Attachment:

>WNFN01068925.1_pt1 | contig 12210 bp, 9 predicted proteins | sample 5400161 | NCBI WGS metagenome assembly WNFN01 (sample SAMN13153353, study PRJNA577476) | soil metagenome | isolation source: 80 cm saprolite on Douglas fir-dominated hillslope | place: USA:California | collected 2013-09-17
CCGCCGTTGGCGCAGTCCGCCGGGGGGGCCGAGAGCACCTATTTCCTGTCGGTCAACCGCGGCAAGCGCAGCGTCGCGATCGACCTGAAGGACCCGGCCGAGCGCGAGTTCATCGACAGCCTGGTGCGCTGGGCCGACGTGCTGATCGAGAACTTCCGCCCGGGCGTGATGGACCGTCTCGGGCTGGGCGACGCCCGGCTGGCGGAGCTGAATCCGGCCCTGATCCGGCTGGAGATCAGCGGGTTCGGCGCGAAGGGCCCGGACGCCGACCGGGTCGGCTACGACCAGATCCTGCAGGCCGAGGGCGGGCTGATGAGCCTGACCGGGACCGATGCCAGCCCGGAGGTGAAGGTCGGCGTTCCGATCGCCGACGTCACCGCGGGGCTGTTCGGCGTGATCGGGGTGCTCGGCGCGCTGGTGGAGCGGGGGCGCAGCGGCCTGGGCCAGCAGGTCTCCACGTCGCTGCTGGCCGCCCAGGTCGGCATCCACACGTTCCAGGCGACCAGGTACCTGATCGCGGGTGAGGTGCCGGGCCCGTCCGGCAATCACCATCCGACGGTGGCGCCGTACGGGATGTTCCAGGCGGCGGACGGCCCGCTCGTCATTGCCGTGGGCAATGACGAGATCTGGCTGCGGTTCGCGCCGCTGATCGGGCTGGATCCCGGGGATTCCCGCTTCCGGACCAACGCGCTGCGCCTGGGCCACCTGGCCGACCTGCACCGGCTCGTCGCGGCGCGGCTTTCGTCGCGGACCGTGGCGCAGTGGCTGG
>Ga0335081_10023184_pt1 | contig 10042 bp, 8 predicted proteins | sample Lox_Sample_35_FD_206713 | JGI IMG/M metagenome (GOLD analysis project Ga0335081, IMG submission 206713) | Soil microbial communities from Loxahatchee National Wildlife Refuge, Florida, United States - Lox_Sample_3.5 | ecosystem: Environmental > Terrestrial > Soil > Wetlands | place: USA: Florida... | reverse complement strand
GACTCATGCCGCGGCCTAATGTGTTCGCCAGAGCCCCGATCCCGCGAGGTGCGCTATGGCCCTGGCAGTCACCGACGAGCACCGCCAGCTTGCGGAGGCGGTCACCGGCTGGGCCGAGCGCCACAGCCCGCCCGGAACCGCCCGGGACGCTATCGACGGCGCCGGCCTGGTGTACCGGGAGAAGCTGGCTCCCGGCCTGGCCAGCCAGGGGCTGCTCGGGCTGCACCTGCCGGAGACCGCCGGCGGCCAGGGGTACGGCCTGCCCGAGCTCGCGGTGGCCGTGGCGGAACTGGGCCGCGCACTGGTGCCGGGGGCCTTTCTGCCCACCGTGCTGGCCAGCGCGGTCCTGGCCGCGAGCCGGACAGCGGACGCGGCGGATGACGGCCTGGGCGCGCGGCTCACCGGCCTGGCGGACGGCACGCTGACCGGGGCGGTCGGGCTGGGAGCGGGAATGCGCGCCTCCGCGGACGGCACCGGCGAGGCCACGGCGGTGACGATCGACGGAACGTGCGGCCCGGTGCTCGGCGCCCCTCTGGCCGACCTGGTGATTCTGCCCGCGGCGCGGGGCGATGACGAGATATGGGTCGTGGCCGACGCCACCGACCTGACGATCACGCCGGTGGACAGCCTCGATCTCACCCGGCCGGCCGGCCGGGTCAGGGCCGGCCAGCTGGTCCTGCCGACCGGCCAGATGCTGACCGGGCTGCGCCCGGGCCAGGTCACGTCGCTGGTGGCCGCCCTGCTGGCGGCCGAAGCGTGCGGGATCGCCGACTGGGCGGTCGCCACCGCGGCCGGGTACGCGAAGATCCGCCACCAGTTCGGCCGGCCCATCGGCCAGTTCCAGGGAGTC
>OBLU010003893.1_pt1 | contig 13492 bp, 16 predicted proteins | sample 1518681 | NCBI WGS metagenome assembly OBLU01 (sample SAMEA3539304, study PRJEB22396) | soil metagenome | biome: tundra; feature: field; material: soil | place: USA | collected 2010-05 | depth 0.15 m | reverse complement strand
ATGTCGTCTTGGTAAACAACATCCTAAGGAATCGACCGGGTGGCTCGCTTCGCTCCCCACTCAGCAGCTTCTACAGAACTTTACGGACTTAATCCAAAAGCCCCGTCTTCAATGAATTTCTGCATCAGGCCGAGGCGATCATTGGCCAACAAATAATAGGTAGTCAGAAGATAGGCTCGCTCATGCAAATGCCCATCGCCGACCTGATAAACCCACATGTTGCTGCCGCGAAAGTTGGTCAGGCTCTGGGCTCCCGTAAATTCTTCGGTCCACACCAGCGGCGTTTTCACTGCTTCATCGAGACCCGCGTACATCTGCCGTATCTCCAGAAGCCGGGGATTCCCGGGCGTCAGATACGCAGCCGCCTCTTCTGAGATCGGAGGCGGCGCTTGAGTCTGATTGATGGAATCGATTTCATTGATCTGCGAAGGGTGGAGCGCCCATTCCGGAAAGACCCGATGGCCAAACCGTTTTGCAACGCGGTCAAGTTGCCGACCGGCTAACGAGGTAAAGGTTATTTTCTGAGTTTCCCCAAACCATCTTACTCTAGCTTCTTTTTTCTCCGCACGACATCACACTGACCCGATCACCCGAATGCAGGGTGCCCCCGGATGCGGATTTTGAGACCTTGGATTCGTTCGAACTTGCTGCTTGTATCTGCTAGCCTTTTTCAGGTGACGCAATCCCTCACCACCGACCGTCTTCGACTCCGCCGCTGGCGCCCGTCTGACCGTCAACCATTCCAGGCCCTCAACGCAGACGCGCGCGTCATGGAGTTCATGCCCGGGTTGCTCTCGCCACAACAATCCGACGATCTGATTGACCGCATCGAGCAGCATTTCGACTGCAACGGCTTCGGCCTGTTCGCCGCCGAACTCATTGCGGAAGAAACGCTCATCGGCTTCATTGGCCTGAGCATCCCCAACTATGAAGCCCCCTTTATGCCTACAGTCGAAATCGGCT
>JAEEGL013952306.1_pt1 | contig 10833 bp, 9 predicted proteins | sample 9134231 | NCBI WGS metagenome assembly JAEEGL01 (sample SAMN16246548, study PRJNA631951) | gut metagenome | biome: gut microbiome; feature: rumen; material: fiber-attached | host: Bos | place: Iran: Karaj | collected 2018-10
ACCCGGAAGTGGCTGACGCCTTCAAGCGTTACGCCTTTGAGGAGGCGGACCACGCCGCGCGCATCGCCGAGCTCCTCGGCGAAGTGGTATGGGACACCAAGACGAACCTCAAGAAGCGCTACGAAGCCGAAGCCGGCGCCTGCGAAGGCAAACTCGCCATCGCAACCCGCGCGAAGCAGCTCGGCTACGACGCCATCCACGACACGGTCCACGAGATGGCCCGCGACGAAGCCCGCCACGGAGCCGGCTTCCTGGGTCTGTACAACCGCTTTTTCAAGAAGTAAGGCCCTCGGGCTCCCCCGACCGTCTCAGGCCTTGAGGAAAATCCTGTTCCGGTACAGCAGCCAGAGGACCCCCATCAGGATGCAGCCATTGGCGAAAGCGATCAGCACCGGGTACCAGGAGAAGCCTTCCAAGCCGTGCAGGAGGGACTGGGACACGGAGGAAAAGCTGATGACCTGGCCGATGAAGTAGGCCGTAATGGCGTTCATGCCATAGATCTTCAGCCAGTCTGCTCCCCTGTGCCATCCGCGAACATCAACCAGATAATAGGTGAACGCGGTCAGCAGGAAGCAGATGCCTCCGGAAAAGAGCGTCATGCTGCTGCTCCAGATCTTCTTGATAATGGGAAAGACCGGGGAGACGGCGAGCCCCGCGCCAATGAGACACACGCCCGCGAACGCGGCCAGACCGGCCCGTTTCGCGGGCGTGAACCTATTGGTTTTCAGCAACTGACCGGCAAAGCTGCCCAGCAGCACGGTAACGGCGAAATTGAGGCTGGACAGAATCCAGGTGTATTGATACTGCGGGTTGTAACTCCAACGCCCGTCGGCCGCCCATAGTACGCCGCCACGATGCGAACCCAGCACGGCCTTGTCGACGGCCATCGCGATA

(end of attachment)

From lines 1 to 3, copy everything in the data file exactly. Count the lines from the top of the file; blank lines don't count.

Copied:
>WNFN01068925.1_pt1 | contig 12210 bp, 9 predicted proteins | sample 5400161 | NCBI WGS metagenome assembly WNFN01 (sample SAMN13153353, study PRJNA577476) | soil metagenome | isolation source: 80 cm saprolite on Douglas fir-dominated hillslope | place: USA:California | collected 2013-09-17
CCGCCGTTGGCGCAGTCCGCCGGGGGGGCCGAGAGCACCTATTTCCTGTCGGTCAACCGCGGCAAGCGCAGCGTCGCGATCGACCTGAAGGACCCGGCCGAGCGCGAGTTCATCGACAGCCTGGTGCGCTGGGCCGACGTGCTGATCGAGAACTTCCGCCCGGGCGTGATGGACCGTCTCGGGCTGGGCGACGCCCGGCTGGCGGAGCTGAATCCGGCCCTGATCCGGCTGGAGATCAGCGGGTTCGGCGCGAAGGGCCCGGACGCCGACCGGGTCGGCTACGACCAGATCCTGCAGGCCGAGGGCGGGCTGATGAGCCTGACCGGGACCGATGCCAGCCCGGAGGTGAAGGTCGGCGTTCCGATCGCCGACGTCACCGCGGGGCTGTTCGGCGTGATCGGGGTGCTCGGCGCGCTGGTGGAGCGGGGGCGCAGCGGCCTGGGCCAGCAGGTCTCCACGTCGCTGCTGGCCGCCCAGGTCGGCATCCACACGTTCCAGGCGACCAGGTACCTGATCGCGGGTGAGGTGCCGGGCCCGTCCGGCAATCACCATCCGACGGTGGCGCCGTACGGGATGTTCCAGGCGGCGGACGGCCCGCTCGTCATTGCCGTGGGCAATGACGAGATCTGGCTGCGGTTCGCGCCGCTGATCGGGCTGGATCCCGGGGATTCCCGCTTCCGGACCAACGCGCTGCGCCTGGGCCACCTGGCCGACCTGCACCGGCTCGTCGCGGCGCGGCTTTCGTCGCGGACCGTGGCGCAGTGGCTGG
>Ga0335081_10023184_pt1 | contig 10042 bp, 8 predicted proteins | sample Lox_Sample_35_FD_206713 | JGI IMG/M metagenome (GOLD analysis project Ga0335081, IMG submission 206713) | Soil microbial communities from Loxahatchee National Wildlife Refuge, Florida, United States - Lox_Sample_3.5 | ecosystem: Environmental > Terrestrial > Soil > Wetlands | place: USA: Florida... | reverse complement strand